Now that Heeralal has publicly embarrassed himself and the company he worked for, WIN TV is left to pick up the pieces of its brand, which has surely been tarnished by this fiasco. The question on the minds of organisations, in and out of the public eye, is “How can I avoid this?”
For those of you who’ve been living under a walkover,
“Journalist Darryl Heeralal was fired yesterday as a freelance television reporter by WIN Communications, after he posted statements deemed racially offensive on FACEBOOK. . .”
according to The Trinidad and Tobago Guardian on Feb 26th, 2013.
A keen executive will take this as an opportunity to check up on her organization to ensure that it is not vulnerable to potentially irreparable public humiliation. You ask “is it even avoidable?”, and the answer is YES!
A brand perception is determined (and can be damaged) by the touch points that bear the flag of the brand, and the most conspicuous touch point is the employee.
Here are some guidelines that should protect an employer from inconvenient employee-brand mishaps.
1. Clearly articulate your brand’s identity and your brand’s values.
Like a person, a brand has several different facets and attributes that make up its identity. It is of extreme importance for a company to outline the elements of its brand identity along with a clear statement of its brand values. To do this, I like to call on Kapferer’s Brand Identity Prism, which requires you to define the brand as though it is a person. So ask yourself (and your management team) if my brand were a person:
- What would it look like? (Physique)
- What personality would he/she have? (Personality)
- What culture would dictate his/her behavior? (Culture)
- How would he/she see himself? (Self Image)
- How would he/she like to be perceived by others? (Reflection)
- What sort of relationships would he/she have? (Relationships)
Then question its values. What does the brand stand for? What does it stand against?
2. Consistently communicate the brand’s identity and values to employees.
Its one thing for you and the rest of the management team to know the ins and outs of the brand, its also not nearly as important as the whole organisation knowing it, and yes, I mean the whole organisation (Security Guards, Kitchen Attendants, Receptionists, CEOs). An employee must be fully aware of what the brand stands for.
Consider how many people in your organisation truly understand, or even know what the brand represents, & why. A key word is consistently. Remind them, incentivize them to remember. This is important. They need to know what it is in order to know how to deliver it.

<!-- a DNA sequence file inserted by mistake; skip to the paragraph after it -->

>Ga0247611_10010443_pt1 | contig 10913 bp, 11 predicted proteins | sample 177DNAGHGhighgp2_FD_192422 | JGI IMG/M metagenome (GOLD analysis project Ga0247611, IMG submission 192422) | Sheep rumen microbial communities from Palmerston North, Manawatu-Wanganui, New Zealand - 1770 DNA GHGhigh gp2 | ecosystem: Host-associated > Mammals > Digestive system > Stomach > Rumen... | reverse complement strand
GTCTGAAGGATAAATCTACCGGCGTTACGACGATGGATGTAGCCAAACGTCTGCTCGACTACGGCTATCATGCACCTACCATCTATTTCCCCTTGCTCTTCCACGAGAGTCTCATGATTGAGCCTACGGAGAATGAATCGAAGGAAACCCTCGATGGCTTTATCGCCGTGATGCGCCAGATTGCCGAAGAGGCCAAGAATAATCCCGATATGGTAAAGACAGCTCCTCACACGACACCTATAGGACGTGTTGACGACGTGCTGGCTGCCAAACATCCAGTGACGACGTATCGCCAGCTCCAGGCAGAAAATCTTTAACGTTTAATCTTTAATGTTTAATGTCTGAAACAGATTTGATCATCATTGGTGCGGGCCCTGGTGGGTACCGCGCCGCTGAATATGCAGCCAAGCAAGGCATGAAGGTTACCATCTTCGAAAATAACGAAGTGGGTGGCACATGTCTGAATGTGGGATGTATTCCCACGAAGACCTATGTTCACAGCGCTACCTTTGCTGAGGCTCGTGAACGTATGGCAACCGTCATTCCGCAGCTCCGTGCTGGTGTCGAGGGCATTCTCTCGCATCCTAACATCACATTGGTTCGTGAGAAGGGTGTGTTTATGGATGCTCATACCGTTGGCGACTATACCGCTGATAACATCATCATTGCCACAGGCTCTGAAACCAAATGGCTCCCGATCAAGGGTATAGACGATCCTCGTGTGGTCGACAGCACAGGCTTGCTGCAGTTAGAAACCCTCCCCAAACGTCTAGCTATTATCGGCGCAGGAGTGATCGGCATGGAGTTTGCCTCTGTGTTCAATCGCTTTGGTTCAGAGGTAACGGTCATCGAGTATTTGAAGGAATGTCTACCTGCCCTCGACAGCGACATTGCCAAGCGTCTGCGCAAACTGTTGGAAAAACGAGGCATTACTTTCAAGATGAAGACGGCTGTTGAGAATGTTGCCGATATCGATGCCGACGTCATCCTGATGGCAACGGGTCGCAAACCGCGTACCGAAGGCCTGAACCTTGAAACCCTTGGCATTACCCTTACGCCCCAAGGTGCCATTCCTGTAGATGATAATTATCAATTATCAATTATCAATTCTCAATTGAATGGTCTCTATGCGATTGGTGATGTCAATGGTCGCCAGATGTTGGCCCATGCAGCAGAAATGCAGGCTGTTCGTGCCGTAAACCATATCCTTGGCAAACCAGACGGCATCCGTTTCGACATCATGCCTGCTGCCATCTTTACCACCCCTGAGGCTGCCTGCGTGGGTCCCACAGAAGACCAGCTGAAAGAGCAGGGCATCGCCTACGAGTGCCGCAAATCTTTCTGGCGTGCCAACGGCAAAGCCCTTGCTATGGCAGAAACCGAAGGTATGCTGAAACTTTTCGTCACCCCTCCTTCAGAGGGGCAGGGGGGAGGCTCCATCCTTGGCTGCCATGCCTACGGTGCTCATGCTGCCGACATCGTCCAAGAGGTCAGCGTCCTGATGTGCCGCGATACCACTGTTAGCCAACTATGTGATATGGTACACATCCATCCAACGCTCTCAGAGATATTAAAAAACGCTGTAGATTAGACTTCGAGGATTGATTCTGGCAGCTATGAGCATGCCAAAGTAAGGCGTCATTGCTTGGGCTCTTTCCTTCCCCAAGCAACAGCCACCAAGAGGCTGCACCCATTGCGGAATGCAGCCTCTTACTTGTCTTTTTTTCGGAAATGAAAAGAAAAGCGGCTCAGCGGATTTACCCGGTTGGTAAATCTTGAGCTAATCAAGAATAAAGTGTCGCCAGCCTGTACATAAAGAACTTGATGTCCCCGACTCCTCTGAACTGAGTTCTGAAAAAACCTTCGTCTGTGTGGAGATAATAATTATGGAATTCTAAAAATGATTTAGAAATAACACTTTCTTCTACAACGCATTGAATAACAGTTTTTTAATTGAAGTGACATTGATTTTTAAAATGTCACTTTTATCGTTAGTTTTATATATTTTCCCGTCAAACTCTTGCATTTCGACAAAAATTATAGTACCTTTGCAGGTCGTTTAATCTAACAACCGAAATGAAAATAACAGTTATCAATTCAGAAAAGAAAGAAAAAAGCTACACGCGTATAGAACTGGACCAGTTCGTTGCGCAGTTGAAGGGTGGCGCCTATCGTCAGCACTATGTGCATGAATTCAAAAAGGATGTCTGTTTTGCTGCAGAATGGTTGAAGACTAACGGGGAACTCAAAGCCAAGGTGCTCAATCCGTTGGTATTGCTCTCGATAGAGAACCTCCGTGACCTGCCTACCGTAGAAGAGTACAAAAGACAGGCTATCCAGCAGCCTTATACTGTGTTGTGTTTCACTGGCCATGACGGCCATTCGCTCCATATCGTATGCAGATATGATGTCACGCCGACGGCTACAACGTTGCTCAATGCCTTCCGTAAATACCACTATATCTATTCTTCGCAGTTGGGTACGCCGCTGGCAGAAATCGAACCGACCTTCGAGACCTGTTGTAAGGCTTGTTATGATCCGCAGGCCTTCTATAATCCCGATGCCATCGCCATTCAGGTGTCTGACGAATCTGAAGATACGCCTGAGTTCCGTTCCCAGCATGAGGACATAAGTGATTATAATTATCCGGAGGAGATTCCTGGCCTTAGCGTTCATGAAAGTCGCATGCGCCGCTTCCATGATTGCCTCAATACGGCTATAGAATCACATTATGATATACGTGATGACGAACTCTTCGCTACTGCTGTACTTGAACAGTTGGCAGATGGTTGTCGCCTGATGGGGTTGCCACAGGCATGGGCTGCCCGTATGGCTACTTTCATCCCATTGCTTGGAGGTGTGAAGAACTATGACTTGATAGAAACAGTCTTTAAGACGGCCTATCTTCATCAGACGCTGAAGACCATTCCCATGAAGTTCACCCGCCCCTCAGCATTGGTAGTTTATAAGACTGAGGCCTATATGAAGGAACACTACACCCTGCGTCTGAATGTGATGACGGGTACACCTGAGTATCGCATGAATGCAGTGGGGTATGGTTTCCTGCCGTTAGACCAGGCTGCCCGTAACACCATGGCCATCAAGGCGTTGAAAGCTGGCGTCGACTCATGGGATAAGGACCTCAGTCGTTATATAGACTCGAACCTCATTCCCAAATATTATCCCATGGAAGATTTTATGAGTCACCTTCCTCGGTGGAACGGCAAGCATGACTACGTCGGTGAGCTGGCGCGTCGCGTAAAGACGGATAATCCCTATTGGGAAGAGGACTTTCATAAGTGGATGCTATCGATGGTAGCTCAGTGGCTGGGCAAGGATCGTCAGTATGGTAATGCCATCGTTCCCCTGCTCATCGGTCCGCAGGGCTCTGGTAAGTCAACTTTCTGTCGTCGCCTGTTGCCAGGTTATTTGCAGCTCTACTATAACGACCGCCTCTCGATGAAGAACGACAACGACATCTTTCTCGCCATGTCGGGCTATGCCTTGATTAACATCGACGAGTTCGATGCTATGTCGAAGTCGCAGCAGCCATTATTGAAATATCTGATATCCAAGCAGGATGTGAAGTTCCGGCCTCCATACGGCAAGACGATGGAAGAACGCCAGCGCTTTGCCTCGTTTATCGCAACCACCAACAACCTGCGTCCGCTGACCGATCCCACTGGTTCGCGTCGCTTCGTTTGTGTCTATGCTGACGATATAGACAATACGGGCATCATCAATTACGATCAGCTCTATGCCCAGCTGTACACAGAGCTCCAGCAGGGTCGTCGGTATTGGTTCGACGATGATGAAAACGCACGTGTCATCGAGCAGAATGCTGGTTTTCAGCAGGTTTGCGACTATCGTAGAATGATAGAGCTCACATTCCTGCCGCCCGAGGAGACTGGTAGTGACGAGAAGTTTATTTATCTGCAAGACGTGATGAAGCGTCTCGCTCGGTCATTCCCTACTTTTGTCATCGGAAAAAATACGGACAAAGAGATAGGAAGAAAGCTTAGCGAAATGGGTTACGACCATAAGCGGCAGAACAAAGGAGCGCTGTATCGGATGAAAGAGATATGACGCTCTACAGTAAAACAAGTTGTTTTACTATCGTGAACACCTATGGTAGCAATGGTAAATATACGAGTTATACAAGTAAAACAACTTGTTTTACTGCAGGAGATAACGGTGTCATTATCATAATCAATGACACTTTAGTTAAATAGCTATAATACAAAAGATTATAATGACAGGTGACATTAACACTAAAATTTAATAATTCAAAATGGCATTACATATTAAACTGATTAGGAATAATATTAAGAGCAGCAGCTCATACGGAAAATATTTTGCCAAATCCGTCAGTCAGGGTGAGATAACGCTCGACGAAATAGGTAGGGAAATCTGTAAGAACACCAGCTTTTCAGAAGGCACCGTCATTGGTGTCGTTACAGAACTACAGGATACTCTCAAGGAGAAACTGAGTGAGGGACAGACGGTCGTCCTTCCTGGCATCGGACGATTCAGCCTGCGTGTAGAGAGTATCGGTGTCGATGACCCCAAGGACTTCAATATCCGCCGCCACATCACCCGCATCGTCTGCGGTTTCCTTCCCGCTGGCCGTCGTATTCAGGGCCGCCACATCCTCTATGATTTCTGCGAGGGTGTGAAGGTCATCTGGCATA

3. In your recruitment process, consider whether the employee you’re bringing on board demonstrates the same values as the brand.
It would be much easier if you don’t have to “train” someone to be like the rest of you. If your company prides itself on Uniqueness and stands against blending in, I suggest you take the girl with the orange and purple hair over the guy whose socks match his pants. You won’t expect her to be posting close-minded statuses and tweets.
4. Employees must understand their role in the brand’s identity.
This should ideally be achieved through regular training sessions that achieve buy-in from all staff members.
5. Branding is not just an external perception, the values must be lived within the walls of the company to form part of the culture of the organisation
An organizational culture that represents the brand’s values is priceless, both to the employee and the employer. If one of your brand values is high service levels, then practise that internally- make a cup of coffee for your assistant, help the garbage collector with the bags 🙂
The key is, encourage the behavior you want to see expressed when dealing with your customers. A company I work with believes in out of the box thinking, and so, decided to meet out of the boardroom, and held a weekly meeting at Maracas beach, one Monday morning. The result is a culture of unorthodox decisions that have the potential to change the status quo of the industry, not to mention a kick-ass culture that employees love and represent well.
As consumers, we want to trust our brands, and we look for that trust in commonalities across platforms. The employee is one of those platforms that tell the story of your brand; ensure that they all tell the same story.